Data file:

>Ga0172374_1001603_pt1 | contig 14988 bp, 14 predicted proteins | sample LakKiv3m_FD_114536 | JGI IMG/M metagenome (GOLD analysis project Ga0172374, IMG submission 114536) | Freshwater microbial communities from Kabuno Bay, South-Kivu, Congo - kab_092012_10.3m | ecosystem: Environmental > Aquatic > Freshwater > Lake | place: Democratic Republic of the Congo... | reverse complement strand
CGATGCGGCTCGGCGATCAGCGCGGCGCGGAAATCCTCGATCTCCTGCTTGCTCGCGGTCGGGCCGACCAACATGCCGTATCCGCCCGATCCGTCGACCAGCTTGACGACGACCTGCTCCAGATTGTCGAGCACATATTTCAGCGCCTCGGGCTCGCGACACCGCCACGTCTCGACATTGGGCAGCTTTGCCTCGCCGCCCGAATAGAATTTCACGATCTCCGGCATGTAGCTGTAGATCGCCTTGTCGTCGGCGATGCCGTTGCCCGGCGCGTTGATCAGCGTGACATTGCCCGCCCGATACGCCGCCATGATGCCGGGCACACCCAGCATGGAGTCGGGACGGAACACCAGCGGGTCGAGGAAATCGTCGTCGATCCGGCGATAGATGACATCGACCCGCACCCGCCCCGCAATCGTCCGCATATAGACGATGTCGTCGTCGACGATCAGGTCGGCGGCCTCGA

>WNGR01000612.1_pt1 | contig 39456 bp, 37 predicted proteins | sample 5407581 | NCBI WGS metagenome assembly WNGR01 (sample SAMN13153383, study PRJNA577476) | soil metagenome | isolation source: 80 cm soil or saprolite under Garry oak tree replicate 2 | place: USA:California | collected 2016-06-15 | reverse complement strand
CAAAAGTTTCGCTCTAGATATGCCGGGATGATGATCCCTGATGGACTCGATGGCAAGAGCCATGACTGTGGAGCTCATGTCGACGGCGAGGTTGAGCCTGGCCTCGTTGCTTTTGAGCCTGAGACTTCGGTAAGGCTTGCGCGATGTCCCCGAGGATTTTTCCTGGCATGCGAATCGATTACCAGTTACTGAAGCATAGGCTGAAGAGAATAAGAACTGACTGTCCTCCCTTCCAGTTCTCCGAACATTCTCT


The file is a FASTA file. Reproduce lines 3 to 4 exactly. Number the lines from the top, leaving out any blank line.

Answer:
>WNGR01000612.1_pt1 | contig 39456 bp, 37 predicted proteins | sample 5407581 | NCBI WGS metagenome assembly WNGR01 (sample SAMN13153383, study PRJNA577476) | soil metagenome | isolation source: 80 cm soil or saprolite under Garry oak tree replicate 2 | place: USA:California | collected 2016-06-15 | reverse complement strand
CAAAAGTTTCGCTCTAGATATGCCGGGATGATGATCCCTGATGGACTCGATGGCAAGAGCCATGACTGTGGAGCTCATGTCGACGGCGAGGTTGAGCCTGGCCTCGTTGCTTTTGAGCCTGAGACTTCGGTAAGGCTTGCGCGATGTCCCCGAGGATTTTTCCTGGCATGCGAATCGATTACCAGTTACTGAAGCATAGGCTGAAGAGAATAAGAACTGACTGTCCTCCCTTCCAGTTCTCCGAACATTCTCT